Exclusive: Indonesia considers putting banking regulation under central bank - sources

JAKARTA (Reuters) - Indonesian President Joko Widodo is considering issuing an emergency decree to return banking regulation to the central bank’s remit, amid concern about how the COVID-19 pandemic is exposing strain in the financial sector, sources told Reuters.

Indonesia's President Joko Widodo attends an ASEAN leaders summit with United Nations Secretary-General Antonio Guterres, in Bangkok, Thailand November 3, 2019. REUTERS/Soe Zeya Tun

Bank Indonesia (BI) acted as regulator and supervisor of banks in Southeast Asia’s largest economy until the end of 2013 when the Financial Services Authority (OJK) assumed the role.

The president has been considering returning the role to BI due to dissatisfaction about OJK’s performance during the pandemic, said two people briefed on the matter, who asked not to be identified due to the sensitivity of the issue.

OJK was established under a 2011 law to oversee financial institutions. It was modelled on Britain’s then financial services regulatory structure.

Indonesia is now looking at the French structure, which has an independent administrative authority under the central bank which oversees banking, one of the people said.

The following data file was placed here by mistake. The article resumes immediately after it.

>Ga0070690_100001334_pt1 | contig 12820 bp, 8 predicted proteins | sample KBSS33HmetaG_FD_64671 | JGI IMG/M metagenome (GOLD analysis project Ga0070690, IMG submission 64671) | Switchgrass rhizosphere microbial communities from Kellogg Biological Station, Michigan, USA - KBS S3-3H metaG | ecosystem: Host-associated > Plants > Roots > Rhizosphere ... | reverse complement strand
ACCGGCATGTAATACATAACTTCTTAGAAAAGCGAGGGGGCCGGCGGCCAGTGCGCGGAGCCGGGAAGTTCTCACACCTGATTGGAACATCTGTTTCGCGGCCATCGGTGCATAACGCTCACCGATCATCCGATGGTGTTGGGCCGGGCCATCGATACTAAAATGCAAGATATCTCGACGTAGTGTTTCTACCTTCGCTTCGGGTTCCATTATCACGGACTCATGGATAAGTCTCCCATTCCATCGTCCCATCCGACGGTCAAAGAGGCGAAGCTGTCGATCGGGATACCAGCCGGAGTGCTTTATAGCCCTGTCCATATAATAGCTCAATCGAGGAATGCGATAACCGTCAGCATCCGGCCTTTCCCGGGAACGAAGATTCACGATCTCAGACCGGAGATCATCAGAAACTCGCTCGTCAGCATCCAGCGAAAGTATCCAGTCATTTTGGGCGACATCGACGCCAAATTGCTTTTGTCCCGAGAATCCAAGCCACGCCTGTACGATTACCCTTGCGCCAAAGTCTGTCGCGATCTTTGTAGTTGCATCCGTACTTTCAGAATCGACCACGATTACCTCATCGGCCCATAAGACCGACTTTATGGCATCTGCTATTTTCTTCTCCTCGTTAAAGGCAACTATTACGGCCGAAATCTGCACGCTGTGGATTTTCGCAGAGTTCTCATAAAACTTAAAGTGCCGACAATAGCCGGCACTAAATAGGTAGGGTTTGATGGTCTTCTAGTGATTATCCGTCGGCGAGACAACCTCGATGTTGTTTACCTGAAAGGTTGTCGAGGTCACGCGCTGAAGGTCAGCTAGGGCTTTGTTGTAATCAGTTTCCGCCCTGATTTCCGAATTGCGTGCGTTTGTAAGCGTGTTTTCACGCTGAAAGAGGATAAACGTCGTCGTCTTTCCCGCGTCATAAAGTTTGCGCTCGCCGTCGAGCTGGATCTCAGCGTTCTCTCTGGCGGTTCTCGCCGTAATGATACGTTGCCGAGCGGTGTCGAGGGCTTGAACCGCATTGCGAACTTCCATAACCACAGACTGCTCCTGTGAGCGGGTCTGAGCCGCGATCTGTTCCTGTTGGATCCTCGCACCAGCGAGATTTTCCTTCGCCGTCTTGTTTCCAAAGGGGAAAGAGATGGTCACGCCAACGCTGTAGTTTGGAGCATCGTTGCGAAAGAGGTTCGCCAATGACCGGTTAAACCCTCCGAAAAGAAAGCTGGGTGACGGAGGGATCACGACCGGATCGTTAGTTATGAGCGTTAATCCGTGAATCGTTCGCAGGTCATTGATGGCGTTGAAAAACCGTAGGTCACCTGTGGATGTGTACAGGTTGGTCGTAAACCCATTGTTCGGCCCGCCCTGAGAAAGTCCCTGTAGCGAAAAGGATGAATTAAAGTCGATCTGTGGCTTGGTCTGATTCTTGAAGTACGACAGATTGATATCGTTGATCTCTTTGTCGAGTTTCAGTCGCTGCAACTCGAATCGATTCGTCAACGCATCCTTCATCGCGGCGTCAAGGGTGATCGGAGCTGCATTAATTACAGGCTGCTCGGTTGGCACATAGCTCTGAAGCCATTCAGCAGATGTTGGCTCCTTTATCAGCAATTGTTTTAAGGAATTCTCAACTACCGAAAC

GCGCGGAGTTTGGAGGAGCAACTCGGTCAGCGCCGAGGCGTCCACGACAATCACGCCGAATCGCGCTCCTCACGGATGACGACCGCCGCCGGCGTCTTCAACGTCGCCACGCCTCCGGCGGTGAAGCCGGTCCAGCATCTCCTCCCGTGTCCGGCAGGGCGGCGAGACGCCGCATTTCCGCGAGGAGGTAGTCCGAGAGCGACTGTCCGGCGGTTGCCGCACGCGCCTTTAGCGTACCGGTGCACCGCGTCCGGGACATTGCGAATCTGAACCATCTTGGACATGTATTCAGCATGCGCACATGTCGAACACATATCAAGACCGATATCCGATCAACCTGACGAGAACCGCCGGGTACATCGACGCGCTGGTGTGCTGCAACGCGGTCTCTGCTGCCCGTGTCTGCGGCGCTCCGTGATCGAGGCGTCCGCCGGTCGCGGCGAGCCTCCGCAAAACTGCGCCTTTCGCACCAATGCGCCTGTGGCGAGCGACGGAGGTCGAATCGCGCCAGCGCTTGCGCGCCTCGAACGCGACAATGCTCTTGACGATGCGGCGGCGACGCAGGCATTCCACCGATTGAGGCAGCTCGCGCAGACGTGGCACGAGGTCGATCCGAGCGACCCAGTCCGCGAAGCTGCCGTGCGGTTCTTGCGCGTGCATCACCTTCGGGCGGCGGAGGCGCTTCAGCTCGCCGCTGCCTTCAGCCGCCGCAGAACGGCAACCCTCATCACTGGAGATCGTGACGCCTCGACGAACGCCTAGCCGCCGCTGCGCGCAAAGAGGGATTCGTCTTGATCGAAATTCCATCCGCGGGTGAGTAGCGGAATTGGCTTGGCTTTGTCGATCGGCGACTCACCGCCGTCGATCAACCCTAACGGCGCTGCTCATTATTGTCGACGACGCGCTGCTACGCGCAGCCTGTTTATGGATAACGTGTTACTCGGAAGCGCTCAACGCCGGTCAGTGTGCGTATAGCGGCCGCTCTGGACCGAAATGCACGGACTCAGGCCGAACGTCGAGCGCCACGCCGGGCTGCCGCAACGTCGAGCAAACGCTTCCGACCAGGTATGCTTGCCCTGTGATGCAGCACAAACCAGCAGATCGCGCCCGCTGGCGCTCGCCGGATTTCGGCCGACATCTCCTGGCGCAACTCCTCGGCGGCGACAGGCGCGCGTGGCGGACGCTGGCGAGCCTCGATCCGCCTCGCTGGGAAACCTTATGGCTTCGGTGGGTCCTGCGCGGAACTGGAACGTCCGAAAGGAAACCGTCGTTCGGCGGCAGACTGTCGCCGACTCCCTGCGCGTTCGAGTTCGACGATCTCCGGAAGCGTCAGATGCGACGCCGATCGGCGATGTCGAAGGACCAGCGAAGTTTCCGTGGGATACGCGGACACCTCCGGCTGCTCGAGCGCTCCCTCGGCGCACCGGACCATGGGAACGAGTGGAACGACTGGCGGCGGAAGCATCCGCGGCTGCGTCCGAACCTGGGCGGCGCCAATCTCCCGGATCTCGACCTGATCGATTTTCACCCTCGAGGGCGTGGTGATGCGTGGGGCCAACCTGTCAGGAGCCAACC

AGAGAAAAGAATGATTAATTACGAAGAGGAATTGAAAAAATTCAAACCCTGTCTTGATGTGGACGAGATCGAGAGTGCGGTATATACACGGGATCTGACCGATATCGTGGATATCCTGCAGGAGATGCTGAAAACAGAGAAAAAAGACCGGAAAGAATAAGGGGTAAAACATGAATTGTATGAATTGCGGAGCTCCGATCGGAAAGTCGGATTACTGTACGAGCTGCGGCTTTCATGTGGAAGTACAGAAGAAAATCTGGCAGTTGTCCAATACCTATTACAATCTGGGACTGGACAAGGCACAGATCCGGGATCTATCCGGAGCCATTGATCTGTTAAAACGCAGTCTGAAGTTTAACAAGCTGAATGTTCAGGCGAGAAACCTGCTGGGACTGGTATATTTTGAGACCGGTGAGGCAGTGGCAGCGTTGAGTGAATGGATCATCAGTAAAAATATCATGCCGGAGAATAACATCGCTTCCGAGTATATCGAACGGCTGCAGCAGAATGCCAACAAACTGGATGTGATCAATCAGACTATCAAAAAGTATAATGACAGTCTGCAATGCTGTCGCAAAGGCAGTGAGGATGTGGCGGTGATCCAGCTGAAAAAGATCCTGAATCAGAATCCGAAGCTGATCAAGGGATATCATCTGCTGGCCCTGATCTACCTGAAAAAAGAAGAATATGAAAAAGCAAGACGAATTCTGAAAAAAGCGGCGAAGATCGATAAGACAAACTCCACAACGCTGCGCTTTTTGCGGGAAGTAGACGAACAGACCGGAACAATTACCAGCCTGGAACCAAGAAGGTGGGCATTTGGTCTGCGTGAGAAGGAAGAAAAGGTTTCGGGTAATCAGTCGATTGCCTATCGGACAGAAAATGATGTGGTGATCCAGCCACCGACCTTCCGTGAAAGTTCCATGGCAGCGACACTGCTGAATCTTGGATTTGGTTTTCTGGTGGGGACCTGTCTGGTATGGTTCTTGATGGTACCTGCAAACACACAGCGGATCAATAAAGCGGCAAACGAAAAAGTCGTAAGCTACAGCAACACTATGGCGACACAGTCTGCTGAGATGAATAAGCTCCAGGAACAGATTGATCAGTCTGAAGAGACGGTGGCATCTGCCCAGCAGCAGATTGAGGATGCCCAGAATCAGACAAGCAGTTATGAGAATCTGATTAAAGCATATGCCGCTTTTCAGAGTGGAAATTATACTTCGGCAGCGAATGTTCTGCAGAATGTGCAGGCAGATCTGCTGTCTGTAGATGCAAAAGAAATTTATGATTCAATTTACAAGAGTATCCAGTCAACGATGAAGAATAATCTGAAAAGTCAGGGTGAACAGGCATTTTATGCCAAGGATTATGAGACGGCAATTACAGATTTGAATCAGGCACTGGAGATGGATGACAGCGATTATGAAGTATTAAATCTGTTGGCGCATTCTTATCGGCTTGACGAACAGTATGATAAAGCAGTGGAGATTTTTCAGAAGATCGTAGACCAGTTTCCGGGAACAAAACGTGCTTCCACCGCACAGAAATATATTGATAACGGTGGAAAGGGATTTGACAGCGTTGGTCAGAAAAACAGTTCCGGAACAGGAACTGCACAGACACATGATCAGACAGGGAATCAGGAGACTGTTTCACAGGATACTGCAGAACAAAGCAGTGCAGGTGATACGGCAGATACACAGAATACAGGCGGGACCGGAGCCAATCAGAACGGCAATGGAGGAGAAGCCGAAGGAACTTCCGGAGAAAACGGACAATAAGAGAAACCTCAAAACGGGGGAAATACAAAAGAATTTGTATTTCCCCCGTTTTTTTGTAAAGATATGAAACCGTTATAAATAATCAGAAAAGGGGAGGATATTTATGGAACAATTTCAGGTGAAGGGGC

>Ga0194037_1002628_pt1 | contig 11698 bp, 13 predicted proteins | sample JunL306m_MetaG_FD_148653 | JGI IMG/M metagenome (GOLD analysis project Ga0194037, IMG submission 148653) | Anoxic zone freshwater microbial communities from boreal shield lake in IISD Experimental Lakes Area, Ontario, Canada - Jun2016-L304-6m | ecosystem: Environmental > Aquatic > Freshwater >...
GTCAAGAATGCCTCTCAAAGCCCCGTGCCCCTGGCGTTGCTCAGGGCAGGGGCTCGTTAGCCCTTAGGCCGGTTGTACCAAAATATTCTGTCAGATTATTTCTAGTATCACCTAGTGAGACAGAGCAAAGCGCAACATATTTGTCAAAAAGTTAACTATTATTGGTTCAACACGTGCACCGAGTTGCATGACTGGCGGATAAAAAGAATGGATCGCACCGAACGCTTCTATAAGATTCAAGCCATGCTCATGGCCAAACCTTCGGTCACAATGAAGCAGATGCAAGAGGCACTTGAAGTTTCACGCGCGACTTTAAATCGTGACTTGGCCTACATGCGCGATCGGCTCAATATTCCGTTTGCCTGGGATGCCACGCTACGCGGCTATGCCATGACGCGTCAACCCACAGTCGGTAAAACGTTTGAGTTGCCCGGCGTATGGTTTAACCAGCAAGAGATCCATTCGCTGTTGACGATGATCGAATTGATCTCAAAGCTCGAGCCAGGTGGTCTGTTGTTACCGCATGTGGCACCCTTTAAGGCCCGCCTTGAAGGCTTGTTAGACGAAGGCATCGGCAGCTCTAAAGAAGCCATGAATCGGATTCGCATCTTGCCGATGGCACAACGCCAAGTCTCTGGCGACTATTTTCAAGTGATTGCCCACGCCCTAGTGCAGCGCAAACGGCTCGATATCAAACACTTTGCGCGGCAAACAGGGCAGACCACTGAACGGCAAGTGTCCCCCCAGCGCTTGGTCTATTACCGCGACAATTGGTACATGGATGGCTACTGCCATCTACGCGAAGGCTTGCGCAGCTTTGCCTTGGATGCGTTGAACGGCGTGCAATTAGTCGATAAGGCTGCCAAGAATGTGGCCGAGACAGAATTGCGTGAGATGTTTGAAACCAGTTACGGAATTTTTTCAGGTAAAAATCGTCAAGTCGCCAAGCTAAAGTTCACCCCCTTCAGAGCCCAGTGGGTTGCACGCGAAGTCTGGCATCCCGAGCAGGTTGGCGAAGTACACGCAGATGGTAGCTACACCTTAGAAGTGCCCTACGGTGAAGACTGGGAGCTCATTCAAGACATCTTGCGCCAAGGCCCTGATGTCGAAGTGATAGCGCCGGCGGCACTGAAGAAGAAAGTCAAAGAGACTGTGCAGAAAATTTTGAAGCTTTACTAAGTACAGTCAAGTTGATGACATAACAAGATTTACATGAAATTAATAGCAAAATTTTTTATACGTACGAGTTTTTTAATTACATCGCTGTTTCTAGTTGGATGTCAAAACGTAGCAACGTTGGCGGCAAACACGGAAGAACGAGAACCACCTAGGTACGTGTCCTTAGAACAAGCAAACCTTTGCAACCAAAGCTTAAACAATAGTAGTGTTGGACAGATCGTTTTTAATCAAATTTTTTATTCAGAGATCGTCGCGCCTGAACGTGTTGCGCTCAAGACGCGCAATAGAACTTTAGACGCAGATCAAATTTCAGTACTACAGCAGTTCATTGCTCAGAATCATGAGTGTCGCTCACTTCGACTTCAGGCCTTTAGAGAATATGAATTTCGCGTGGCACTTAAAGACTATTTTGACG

“BI is very happy about this ... but there will be an addition to its KPIs: it will be told to not only look after currency and inflation, but also unemployment,” said the second person, referring to key performance indicators (KPIs).

Neither BI nor a spokesman for Widodo responded to requests for comment. An OJK spokesman declined to comment at this time on the possible transfer of regulatory authority.

The OJK spokesman said the OJK began urging banks to restructure loans on Feb. 26, and introduced incentives toward that end on March 16, thereby preventing the need for banks to prepare sizeable provisions for bad loans.


The development comes as the government negotiates central bank help to fund a fiscal deficit that is ballooning due to its COVID-19 response.

At a June 18 cabinet meeting, Widodo said he would reshuffle his cabinet or disband government agencies if he felt they had not done enough to tackle crises brought about by the pandemic.

Indonesia’s supreme audit board earlier this year called OJK’s supervisory role “weak”, pointing to loopholes in its oversight of seven banks. OJK said in response it would improve.

The seven included mid-sized PT Bank Bukopin Tbk BBKP.JK which last month said it had a negative cash flow and was limiting withdrawals.

Bukopin this week said it planned a rights issue after which South Korea’s KB Kookmin Bank would own a controlling stake. OJK also urged customers of Bukopin and other banks to ignore social media posts calling on them to withdraw deposits.

The banking industry on aggregate is secure, OJK Chairman Wimboh Santoso said on Monday, citing a higher capital adequacy ratio than international standards at 22.2% in May, a non-performing loan ratio of 3.01% and high liquidity indicators.

OJK expects 15.12 million debtors will need to restructure 1,373.7 trillion rupiah ($96.03 billion) worth of loans due to the pandemic, with 695.34 trillion rupiah being restructured as of June 22.

($1 = 14,305 rupiah)

Reporting by Maikel Jefriando and Gayatri Suroyo; Additional reporting by Tabita Diela; Editing by Ed Davies and Christopher Cushing